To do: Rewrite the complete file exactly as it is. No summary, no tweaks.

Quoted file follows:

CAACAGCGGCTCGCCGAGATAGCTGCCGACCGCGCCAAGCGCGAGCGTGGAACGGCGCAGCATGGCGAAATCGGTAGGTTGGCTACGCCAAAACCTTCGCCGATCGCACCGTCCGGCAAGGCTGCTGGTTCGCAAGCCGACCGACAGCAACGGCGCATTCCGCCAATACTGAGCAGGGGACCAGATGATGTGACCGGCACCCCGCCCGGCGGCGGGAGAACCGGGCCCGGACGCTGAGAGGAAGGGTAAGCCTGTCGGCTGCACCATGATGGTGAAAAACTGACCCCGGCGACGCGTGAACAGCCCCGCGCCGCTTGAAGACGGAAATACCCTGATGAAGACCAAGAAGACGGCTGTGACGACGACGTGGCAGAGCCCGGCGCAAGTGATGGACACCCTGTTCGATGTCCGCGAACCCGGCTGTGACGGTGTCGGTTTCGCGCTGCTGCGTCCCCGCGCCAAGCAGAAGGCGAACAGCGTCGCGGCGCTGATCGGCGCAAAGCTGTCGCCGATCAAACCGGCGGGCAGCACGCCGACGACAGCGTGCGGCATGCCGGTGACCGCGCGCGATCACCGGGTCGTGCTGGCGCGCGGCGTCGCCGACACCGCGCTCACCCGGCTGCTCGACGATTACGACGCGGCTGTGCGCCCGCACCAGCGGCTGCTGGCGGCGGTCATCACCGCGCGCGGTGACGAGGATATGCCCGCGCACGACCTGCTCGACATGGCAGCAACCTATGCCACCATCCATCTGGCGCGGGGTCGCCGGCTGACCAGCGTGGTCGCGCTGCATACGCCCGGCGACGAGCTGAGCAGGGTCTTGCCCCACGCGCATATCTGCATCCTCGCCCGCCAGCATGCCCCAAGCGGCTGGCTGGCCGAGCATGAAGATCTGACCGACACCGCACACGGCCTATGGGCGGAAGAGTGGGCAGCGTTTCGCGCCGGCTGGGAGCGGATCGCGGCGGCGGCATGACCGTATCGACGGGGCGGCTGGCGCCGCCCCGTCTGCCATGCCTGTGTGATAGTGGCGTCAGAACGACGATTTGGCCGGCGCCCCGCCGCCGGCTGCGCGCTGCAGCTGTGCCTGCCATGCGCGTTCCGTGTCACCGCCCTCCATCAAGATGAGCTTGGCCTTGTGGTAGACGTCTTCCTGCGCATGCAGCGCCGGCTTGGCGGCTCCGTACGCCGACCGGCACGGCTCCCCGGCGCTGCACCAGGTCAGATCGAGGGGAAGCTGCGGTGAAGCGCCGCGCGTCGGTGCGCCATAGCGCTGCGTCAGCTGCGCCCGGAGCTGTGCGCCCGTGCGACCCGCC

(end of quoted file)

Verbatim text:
CAACAGCGGCTCGCCGAGATAGCTGCCGACCGCGCCAAGCGCGAGCGTGGAACGGCGCAGCATGGCGAAATCGGTAGGTTGGCTACGCCAAAACCTTCGCCGATCGCACCGTCCGGCAAGGCTGCTGGTTCGCAAGCCGACCGACAGCAACGGCGCATTCCGCCAATACTGAGCAGGGGACCAGATGATGTGACCGGCACCCCGCCCGGCGGCGGGAGAACCGGGCCCGGACGCTGAGAGGAAGGGTAAGCCTGTCGGCTGCACCATGATGGTGAAAAACTGACCCCGGCGACGCGTGAACAGCCCCGCGCCGCTTGAAGACGGAAATACCCTGATGAAGACCAAGAAGACGGCTGTGACGACGACGTGGCAGAGCCCGGCGCAAGTGATGGACACCCTGTTCGATGTCCGCGAACCCGGCTGTGACGGTGTCGGTTTCGCGCTGCTGCGTCCCCGCGCCAAGCAGAAGGCGAACAGCGTCGCGGCGCTGATCGGCGCAAAGCTGTCGCCGATCAAACCGGCGGGCAGCACGCCGACGACAGCGTGCGGCATGCCGGTGACCGCGCGCGATCACCGGGTCGTGCTGGCGCGCGGCGTCGCCGACACCGCGCTCACCCGGCTGCTCGACGATTACGACGCGGCTGTGCGCCCGCACCAGCGGCTGCTGGCGGCGGTCATCACCGCGCGCGGTGACGAGGATATGCCCGCGCACGACCTGCTCGACATGGCAGCAACCTATGCCACCATCCATCTGGCGCGGGGTCGCCGGCTGACCAGCGTGGTCGCGCTGCATACGCCCGGCGACGAGCTGAGCAGGGTCTTGCCCCACGCGCATATCTGCATCCTCGCCCGCCAGCATGCCCCAAGCGGCTGGCTGGCCGAGCATGAAGATCTGACCGACACCGCACACGGCCTATGGGCGGAAGAGTGGGCAGCGTTTCGCGCCGGCTGGGAGCGGATCGCGGCGGCGGCATGACCGTATCGACGGGGCGGCTGGCGCCGCCCCGTCTGCCATGCCTGTGTGATAGTGGCGTCAGAACGACGATTTGGCCGGCGCCCCGCCGCCGGCTGCGCGCTGCAGCTGTGCCTGCCATGCGCGTTCCGTGTCACCGCCCTCCATCAAGATGAGCTTGGCCTTGTGGTAGACGTCTTCCTGCGCATGCAGCGCCGGCTTGGCGGCTCCGTACGCCGACCGGCACGGCTCCCCGGCGCTGCACCAGGTCAGATCGAGGGGAAGCTGCGGTGAAGCGCCGCGCGTCGGTGCGCCATAGCGCTGCGTCAGCTGCGCCCGGAGCTGTGCGCCCGTGCGACCCGCC